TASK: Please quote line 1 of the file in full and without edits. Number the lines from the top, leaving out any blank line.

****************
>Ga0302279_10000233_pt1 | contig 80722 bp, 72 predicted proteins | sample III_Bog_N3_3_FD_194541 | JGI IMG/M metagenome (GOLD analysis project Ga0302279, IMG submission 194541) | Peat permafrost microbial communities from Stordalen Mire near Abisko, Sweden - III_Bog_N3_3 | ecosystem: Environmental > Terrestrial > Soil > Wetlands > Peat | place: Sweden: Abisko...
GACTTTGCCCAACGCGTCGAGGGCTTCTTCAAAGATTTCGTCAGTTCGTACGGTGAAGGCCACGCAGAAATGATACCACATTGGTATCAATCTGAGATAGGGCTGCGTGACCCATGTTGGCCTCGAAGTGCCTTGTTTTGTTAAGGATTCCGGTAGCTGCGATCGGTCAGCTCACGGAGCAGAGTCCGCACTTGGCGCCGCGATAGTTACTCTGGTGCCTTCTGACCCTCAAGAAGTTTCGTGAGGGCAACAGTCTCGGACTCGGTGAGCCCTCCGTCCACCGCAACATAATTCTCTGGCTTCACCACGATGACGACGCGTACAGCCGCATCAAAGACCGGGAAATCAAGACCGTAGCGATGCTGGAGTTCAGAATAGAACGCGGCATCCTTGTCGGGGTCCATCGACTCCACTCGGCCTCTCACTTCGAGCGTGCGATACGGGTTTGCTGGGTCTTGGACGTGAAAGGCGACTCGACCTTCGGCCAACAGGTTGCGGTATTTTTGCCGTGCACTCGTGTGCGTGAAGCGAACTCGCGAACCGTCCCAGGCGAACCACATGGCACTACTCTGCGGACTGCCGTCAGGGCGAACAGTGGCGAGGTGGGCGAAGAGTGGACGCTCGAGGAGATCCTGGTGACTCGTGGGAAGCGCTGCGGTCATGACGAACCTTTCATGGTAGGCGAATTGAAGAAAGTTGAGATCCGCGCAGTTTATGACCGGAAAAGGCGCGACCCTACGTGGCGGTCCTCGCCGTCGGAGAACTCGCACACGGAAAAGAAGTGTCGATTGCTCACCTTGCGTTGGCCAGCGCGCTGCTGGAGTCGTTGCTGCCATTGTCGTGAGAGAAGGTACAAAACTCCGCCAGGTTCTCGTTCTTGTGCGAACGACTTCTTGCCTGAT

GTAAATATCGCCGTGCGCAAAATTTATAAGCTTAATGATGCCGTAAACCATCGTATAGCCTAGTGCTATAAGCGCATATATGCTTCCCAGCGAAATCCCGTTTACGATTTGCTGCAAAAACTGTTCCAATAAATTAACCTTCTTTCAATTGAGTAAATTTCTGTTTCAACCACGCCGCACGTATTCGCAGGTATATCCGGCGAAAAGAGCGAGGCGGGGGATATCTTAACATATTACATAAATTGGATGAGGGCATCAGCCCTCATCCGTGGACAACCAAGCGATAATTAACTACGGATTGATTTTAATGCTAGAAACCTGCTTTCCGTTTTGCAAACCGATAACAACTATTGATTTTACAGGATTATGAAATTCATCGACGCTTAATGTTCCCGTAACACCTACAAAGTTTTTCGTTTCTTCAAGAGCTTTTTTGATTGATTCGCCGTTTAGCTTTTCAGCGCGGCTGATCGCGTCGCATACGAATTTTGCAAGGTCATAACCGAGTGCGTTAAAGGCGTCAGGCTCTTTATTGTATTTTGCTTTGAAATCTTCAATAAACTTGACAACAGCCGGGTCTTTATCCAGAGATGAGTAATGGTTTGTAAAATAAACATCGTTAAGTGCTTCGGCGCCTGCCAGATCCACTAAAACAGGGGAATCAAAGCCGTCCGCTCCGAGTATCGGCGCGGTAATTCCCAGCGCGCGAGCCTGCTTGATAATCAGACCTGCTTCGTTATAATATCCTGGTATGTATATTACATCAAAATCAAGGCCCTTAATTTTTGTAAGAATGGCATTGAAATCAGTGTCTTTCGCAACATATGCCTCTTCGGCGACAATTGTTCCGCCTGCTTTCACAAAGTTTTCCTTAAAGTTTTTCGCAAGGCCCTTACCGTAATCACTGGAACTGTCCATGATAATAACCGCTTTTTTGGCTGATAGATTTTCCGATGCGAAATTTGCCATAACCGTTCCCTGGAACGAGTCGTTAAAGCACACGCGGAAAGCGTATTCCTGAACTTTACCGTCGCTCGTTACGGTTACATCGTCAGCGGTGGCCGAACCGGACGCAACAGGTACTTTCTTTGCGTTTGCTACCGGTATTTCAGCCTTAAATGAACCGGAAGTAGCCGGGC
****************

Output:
>Ga0302279_10000233_pt1 | contig 80722 bp, 72 predicted proteins | sample III_Bog_N3_3_FD_194541 | JGI IMG/M metagenome (GOLD analysis project Ga0302279, IMG submission 194541) | Peat permafrost microbial communities from Stordalen Mire near Abisko, Sweden - III_Bog_N3_3 | ecosystem: Environmental > Terrestrial > Soil > Wetlands > Peat | place: Sweden: Abisko...